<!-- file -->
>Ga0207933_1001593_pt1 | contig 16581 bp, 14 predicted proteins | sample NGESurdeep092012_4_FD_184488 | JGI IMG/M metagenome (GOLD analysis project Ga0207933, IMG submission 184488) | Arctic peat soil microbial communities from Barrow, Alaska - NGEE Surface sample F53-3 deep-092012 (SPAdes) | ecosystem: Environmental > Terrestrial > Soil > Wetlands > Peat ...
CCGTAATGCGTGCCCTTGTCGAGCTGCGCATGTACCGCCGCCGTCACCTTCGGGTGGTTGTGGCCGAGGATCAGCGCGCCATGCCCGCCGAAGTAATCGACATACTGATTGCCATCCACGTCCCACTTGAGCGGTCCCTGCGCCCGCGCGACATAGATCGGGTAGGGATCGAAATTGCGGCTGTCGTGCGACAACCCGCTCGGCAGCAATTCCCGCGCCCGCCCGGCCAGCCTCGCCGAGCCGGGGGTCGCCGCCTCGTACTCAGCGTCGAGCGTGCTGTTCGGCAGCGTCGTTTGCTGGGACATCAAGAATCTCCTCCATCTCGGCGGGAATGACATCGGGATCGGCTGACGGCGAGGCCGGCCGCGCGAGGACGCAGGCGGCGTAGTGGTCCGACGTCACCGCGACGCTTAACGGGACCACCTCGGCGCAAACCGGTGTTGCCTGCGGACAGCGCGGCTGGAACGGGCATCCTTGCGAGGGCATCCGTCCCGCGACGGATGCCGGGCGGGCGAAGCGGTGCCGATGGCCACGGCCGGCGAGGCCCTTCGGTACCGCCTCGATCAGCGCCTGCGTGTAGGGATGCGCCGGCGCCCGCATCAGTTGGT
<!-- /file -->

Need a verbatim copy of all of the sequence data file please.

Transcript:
>Ga0207933_1001593_pt1 | contig 16581 bp, 14 predicted proteins | sample NGESurdeep092012_4_FD_184488 | JGI IMG/M metagenome (GOLD analysis project Ga0207933, IMG submission 184488) | Arctic peat soil microbial communities from Barrow, Alaska - NGEE Surface sample F53-3 deep-092012 (SPAdes) | ecosystem: Environmental > Terrestrial > Soil > Wetlands > Peat ...
CCGTAATGCGTGCCCTTGTCGAGCTGCGCATGTACCGCCGCCGTCACCTTCGGGTGGTTGTGGCCGAGGATCAGCGCGCCATGCCCGCCGAAGTAATCGACATACTGATTGCCATCCACGTCCCACTTGAGCGGTCCCTGCGCCCGCGCGACATAGATCGGGTAGGGATCGAAATTGCGGCTGTCGTGCGACAACCCGCTCGGCAGCAATTCCCGCGCCCGCCCGGCCAGCCTCGCCGAGCCGGGGGTCGCCGCCTCGTACTCAGCGTCGAGCGTGCTGTTCGGCAGCGTCGTTTGCTGGGACATCAAGAATCTCCTCCATCTCGGCGGGAATGACATCGGGATCGGCTGACGGCGAGGCCGGCCGCGCGAGGACGCAGGCGGCGTAGTGGTCCGACGTCACCGCGACGCTTAACGGGACCACCTCGGCGCAAACCGGTGTTGCCTGCGGACAGCGCGGCTGGAACGGGCATCCTTGCGAGGGCATCCGTCCCGCGACGGATGCCGGGCGGGCGAAGCGGTGCCGATGGCCACGGCCGGCGAGGCCCTTCGGTACCGCCTCGATCAGCGCCTGCGTGTAGGGATGCGCCGGCGCCCGCATCAGTTGGT